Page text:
Robert pointed out tufts of black wool on the path. The wildlife ranger who had passed by there earlier in the week to inspect the scene of the wolf attack said that wool had been coughed up by a bird of prey after it had fed on the carcasses of the sheep.
The conversation had to stop when I ran out of breath, and we climbed steadily up the steep forest path. When we got above the tree line, a tiny mountain chalet came into view. A wizened old man was sitting outside the hut smoking a pipe, the shepherd. Aha, another character from the 18th century, I thought.
But behind the timeless traditions and rustic conditions, a modern, sophisticated, state-funded system was at work. The wolf’s DNA had already been gathered and sent off for testing and its presence would soon be recorded on the website of the monitoring group.
The old shepherd with the weather-beaten face was called Walter and he came from Valais on the other side of the country. He works with a sheepdog protection service that is mobilised within a couple of days of a wolf attack, run by Agridea, a national agriculture development agency. He had come with two sheepdogs, white-haired Italian Maremanno-Abruzzese, who did not take too kindly to my visit. Walter was there to get the dogs settled in and they were due to spend the rest of the summer on the alp, guarding the sheep.
Walter was a retired sports teacher turned sheep farmer and sheepdog breeder who had achieved his dream of living far away from and, in his case far above, the madding crowd.
The three of us sat on the bench outside the hut enjoying the morning sun and eating slices of dried sausage and cherries from Robert’s garden. Two border collies that Walter had brought along for company watched our every move, especially when the slices of sausage were involved. There was construction work going on in the valley and the low buzz of civilisation drifted up to us.
Later, Walter and I chatted about wolf and sheep matters while Robert cleared a large patch of thistles and nettles with a scythe, another subsidised task, under the protection of the mountains scheme.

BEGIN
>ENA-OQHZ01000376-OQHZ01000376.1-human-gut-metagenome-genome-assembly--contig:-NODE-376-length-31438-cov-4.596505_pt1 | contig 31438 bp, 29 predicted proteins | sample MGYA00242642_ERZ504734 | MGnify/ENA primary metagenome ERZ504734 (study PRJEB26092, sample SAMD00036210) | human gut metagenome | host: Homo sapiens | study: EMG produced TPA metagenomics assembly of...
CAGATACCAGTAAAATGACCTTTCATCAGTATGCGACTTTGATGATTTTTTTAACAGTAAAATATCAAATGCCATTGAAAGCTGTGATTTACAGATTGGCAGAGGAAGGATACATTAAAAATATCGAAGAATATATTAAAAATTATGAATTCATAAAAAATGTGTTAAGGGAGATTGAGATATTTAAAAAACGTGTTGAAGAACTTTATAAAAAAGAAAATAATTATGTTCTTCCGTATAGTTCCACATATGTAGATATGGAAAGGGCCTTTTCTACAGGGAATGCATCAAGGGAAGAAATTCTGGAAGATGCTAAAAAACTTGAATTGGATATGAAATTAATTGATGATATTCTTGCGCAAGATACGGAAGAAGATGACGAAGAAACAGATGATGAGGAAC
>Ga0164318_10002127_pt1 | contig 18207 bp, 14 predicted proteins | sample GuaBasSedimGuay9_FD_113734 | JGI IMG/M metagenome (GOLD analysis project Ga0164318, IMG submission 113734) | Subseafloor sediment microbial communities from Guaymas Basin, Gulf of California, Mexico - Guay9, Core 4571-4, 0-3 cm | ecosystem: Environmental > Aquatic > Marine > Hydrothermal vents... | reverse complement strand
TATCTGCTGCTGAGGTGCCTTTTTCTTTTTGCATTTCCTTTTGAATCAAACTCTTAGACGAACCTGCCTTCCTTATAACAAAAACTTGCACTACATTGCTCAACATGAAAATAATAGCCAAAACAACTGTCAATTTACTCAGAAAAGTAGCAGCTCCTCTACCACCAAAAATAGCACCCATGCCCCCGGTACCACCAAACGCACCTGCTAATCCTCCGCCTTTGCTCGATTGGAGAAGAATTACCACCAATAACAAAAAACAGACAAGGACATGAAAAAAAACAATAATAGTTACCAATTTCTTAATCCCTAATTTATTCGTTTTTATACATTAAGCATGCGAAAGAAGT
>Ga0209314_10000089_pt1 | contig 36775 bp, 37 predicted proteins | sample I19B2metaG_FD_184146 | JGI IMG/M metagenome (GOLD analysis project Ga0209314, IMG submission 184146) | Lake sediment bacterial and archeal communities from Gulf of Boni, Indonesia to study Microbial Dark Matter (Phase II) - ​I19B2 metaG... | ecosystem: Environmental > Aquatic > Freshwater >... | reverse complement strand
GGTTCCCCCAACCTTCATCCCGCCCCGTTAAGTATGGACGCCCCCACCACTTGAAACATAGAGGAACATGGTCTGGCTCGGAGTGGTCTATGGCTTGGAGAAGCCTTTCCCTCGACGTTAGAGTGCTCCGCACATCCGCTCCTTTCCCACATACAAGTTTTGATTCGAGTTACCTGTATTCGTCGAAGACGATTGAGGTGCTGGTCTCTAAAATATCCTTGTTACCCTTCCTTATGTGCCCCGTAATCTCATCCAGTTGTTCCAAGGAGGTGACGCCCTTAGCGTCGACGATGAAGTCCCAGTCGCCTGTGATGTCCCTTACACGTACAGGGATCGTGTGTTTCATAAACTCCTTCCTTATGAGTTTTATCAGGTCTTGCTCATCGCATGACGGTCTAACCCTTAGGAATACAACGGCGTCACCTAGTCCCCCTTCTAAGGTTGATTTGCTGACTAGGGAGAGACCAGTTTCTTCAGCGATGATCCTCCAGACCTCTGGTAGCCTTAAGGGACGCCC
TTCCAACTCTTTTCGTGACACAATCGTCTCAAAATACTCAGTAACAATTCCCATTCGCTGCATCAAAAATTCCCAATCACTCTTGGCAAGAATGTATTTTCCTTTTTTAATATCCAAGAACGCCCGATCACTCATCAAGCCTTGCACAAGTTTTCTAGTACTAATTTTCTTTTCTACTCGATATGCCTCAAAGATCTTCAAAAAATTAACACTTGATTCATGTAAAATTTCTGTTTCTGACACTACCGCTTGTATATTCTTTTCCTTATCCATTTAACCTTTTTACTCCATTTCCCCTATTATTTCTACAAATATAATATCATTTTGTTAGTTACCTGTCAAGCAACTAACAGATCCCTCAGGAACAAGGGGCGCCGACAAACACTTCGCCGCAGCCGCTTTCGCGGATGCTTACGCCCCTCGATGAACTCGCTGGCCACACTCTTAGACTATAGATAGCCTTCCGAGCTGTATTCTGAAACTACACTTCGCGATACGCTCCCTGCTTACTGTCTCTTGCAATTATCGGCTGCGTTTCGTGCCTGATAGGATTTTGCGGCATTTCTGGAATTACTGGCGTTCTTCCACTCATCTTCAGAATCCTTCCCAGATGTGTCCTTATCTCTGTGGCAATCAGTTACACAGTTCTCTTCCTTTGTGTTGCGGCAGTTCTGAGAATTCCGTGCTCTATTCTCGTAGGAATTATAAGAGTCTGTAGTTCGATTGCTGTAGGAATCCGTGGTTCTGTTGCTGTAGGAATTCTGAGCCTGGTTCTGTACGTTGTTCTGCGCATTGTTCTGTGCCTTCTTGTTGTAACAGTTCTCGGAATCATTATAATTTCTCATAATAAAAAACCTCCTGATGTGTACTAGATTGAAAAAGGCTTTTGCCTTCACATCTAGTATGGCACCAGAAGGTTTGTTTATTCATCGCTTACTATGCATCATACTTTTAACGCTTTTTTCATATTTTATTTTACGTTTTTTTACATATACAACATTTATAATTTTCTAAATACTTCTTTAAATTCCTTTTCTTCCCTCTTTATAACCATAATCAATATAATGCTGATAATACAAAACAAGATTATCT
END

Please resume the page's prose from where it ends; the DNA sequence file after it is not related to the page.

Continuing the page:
I went to see the sheep to take some photographs, as close as the sheepdogs allowed me to get, and too soon, it was time to hike back down to roads and cars and houses and crowds. I was reminded of the allure of the mountains and the precious escape they provide to many Swiss people. Some argue that things are getting too crowded at high altitude too, as farmers, tourists and wildlife compete for space. I hoped the wolf would continue on her way and choose her next meal more carefully. If you’d like to read the story I wrote for swissinfo.ch about the return of the wolf, click here.
My non-fiction book about Switzerland, The Naked Swiss: A Nation Behind 10 Myths, partly draws on my years of reporting for swissinfo.ch, such as this trip to Glarus. Now available to buy through the publisher Bergli Books and on Amazon, it will be officially launched in Switzerland tomorrow. I’m really looking forward to feedback from readers, so don’t forget to rate or review on Goodreads or Amazon, drop over to my Facebook page to comment, or simply tell your friends about The Naked Swiss.
Image courtesy of Micha L. Rieser, Wikipedia Commons